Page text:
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OECD Environmental Performance Reviews: Iceland 2014

image of OECD Environmental Performance Reviews: Iceland 2014

This report is the third OECD review of Iceland’s environmental performance. It evaluates progress towards sustainable development and green growth, with a focus on the environmental aspects of Iceland's energy and tourism policies.

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Executive summary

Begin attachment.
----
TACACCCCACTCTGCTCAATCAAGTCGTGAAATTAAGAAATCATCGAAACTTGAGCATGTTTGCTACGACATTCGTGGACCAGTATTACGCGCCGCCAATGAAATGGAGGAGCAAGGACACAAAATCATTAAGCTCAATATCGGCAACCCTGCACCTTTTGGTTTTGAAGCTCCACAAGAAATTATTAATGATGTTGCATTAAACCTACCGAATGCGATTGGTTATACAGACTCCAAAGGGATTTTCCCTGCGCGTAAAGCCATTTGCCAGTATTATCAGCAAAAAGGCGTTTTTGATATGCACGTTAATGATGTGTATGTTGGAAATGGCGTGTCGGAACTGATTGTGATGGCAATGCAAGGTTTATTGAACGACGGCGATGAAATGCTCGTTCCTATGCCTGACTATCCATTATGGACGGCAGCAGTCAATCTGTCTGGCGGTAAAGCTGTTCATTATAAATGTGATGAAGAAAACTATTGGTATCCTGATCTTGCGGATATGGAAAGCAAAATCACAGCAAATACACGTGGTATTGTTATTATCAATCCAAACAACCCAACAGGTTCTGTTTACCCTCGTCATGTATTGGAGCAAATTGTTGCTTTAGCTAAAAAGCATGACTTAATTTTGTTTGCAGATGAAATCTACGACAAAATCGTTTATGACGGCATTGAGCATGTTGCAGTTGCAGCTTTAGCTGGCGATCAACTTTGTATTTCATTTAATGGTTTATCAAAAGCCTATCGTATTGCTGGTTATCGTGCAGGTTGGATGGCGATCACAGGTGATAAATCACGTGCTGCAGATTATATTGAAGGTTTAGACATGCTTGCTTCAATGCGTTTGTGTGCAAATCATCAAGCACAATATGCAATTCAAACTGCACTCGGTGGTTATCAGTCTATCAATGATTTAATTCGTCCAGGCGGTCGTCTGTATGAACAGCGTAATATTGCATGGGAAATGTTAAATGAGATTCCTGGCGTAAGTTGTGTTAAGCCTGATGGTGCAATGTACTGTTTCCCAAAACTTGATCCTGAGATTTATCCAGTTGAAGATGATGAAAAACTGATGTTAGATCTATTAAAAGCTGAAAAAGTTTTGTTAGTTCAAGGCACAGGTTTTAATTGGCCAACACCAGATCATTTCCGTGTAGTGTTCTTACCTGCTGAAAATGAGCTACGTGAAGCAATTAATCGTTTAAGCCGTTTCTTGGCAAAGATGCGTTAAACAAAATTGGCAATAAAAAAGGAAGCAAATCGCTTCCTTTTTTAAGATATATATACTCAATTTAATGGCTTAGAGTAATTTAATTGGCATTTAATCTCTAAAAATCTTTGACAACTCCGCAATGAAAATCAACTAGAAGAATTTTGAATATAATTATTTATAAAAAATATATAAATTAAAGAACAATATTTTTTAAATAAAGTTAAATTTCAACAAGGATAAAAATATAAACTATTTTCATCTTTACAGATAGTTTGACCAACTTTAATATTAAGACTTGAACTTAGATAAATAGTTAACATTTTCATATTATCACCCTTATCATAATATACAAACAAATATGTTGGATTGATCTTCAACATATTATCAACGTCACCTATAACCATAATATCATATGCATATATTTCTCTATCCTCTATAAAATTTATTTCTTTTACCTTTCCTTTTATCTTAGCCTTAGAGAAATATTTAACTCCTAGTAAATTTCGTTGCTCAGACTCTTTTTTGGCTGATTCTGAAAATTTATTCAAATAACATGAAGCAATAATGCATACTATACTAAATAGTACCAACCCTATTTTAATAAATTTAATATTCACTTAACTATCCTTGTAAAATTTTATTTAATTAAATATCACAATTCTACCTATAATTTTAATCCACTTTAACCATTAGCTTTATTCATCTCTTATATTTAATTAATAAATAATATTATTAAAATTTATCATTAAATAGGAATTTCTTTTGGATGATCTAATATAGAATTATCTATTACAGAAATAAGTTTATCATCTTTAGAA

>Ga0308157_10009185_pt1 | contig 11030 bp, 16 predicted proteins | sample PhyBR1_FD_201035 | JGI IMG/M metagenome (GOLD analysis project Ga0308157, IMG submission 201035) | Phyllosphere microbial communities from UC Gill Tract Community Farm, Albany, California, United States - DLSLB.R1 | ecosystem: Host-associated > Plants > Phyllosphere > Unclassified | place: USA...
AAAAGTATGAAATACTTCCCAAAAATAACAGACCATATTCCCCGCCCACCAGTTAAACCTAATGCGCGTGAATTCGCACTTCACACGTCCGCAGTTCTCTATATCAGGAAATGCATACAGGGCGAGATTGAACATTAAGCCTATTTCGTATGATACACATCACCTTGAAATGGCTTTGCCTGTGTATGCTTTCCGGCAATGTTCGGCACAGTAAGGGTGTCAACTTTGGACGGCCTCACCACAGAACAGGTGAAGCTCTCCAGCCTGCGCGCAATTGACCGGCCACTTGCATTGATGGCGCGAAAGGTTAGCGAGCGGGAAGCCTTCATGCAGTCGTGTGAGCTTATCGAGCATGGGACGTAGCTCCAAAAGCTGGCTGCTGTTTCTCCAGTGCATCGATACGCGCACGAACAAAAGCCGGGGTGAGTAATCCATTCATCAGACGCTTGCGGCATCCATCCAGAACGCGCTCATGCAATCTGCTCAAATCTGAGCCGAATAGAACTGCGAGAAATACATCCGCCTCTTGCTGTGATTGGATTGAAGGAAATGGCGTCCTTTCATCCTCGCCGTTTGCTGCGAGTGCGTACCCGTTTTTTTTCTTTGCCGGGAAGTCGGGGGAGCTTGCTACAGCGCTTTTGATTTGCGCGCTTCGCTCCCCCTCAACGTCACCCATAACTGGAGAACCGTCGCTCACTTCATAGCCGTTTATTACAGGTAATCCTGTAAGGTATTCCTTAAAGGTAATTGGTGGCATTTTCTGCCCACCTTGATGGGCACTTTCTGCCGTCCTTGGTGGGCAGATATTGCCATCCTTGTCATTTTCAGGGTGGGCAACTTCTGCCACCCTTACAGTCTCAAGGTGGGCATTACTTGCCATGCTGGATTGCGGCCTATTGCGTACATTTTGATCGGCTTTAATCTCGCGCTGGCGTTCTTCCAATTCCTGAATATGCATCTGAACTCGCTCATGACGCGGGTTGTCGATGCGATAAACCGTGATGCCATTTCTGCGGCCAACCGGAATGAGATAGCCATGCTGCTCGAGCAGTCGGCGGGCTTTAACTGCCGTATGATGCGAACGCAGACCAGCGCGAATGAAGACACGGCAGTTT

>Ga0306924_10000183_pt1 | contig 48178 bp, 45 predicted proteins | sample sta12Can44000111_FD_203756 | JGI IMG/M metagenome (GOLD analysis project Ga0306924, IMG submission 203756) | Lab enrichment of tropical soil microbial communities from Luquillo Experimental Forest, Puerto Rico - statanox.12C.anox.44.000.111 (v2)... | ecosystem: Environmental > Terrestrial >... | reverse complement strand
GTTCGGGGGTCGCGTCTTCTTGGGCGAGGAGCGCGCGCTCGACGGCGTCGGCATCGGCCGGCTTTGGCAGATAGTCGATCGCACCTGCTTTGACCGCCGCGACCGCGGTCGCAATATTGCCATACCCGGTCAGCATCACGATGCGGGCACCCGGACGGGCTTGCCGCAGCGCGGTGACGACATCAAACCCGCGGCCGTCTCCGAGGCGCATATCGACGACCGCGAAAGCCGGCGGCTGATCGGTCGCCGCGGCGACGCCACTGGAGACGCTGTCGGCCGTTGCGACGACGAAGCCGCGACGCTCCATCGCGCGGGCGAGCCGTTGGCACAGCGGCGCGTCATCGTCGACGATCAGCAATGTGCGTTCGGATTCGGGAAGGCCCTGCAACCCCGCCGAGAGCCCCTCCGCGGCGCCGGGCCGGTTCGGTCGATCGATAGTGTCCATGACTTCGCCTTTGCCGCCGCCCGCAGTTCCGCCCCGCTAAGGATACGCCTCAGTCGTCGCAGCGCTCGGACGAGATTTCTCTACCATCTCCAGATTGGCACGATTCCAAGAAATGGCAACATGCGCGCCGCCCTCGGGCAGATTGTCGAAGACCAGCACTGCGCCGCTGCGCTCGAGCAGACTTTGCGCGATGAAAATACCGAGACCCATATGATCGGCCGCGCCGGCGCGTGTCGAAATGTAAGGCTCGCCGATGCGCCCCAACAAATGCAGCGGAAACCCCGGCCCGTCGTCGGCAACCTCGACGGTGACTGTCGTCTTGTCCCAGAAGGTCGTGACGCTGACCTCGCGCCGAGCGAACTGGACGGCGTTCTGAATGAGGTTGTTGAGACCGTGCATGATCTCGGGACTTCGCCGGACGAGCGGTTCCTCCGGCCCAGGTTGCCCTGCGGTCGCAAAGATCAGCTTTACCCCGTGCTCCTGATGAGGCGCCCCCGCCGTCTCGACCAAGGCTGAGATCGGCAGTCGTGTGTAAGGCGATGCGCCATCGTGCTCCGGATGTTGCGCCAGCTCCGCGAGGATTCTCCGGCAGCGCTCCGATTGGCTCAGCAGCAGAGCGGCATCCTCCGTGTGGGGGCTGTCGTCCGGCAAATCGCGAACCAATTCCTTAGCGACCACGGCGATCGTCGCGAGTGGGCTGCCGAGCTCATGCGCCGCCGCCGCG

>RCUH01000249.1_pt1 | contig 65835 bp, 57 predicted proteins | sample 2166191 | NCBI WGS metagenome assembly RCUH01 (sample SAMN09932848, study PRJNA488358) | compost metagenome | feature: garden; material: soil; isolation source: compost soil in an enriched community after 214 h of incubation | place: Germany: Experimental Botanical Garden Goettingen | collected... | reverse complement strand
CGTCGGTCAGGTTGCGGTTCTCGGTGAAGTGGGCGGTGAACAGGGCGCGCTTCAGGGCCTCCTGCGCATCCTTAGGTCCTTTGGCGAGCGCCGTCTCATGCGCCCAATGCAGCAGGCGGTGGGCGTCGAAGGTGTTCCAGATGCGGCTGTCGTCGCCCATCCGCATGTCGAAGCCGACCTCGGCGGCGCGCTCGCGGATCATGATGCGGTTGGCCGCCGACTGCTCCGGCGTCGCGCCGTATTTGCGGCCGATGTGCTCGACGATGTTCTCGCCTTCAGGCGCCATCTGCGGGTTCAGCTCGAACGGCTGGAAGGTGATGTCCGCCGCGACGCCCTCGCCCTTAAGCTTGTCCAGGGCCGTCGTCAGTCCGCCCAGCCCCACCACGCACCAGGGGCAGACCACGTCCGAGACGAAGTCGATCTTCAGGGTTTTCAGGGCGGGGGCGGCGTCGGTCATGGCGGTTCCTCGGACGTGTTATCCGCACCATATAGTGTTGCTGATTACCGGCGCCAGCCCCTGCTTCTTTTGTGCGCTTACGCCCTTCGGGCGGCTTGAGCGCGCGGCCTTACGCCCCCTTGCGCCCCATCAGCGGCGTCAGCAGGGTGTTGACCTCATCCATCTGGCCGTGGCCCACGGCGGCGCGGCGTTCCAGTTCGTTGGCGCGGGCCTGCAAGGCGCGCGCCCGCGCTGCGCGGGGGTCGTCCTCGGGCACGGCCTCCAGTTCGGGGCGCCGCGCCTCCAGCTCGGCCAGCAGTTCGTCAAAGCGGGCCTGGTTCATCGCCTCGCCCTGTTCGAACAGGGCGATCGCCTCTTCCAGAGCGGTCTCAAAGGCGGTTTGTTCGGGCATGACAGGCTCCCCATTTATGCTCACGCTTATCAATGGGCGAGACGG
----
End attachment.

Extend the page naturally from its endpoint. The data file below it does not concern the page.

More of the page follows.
Iceland has a small, open economy built on plentiful and cheap renewable energy, energy-intensive industry, abundant freshwater, unique natural tourist attractions and fisheries. The people of Iceland enjoy a high standard of living thanks to high income, low inequality and good environmental quality. The severe financial and economic crisis that hit the country in 2008 reduced some pressures on the environment, including use of materials, generation of waste and emissions of greenhouse gases (GHGs). However, these are likely to increase as the economy recovers. The carbon intensity of the economy is very low as hydro and geothermal power covers about 85% of Iceland’s energy needs, a share with no equal among OECD countries. Less than 1% of the land area is artificially built, and about 20% of the country’s area is under some form of nature protection. Groundwater is of excellent quality and does not need treatment before consumption. Emissions of most air pollutants have declined and air quality is generally good in the Reykjavík area, home to one-third of the population.

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